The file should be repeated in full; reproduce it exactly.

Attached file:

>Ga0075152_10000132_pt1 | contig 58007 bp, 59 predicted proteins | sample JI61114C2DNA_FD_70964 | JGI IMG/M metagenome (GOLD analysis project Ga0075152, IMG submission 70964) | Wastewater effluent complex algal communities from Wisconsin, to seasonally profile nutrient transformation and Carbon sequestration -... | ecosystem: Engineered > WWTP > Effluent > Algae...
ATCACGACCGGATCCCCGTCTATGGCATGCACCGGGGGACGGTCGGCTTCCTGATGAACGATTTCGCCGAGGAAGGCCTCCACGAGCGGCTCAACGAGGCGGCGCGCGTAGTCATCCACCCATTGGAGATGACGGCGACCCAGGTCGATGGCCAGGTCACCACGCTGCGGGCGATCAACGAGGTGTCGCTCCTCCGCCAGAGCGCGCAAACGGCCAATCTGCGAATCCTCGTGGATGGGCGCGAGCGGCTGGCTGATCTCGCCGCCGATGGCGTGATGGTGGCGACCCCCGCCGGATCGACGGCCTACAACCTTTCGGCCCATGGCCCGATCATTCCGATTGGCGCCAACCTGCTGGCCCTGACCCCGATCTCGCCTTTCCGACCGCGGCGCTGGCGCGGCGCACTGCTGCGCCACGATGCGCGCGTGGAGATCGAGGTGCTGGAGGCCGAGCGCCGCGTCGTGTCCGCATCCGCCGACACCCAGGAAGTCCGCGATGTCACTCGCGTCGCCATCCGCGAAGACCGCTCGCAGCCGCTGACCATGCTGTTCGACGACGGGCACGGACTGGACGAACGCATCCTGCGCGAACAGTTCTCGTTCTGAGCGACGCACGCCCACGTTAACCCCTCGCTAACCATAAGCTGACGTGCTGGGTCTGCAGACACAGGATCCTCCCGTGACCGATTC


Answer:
>Ga0075152_10000132_pt1 | contig 58007 bp, 59 predicted proteins | sample JI61114C2DNA_FD_70964 | JGI IMG/M metagenome (GOLD analysis project Ga0075152, IMG submission 70964) | Wastewater effluent complex algal communities from Wisconsin, to seasonally profile nutrient transformation and Carbon sequestration -... | ecosystem: Engineered > WWTP > Effluent > Algae...
ATCACGACCGGATCCCCGTCTATGGCATGCACCGGGGGACGGTCGGCTTCCTGATGAACGATTTCGCCGAGGAAGGCCTCCACGAGCGGCTCAACGAGGCGGCGCGCGTAGTCATCCACCCATTGGAGATGACGGCGACCCAGGTCGATGGCCAGGTCACCACGCTGCGGGCGATCAACGAGGTGTCGCTCCTCCGCCAGAGCGCGCAAACGGCCAATCTGCGAATCCTCGTGGATGGGCGCGAGCGGCTGGCTGATCTCGCCGCCGATGGCGTGATGGTGGCGACCCCCGCCGGATCGACGGCCTACAACCTTTCGGCCCATGGCCCGATCATTCCGATTGGCGCCAACCTGCTGGCCCTGACCCCGATCTCGCCTTTCCGACCGCGGCGCTGGCGCGGCGCACTGCTGCGCCACGATGCGCGCGTGGAGATCGAGGTGCTGGAGGCCGAGCGCCGCGTCGTGTCCGCATCCGCCGACACCCAGGAAGTCCGCGATGTCACTCGCGTCGCCATCCGCGAAGACCGCTCGCAGCCGCTGACCATGCTGTTCGACGACGGGCACGGACTGGACGAACGCATCCTGCGCGAACAGTTCTCGTTCTGAGCGACGCACGCCCACGTTAACCCCTCGCTAACCATAAGCTGACGTGCTGGGTCTGCAGACACAGGATCCTCCCGTGACCGATTC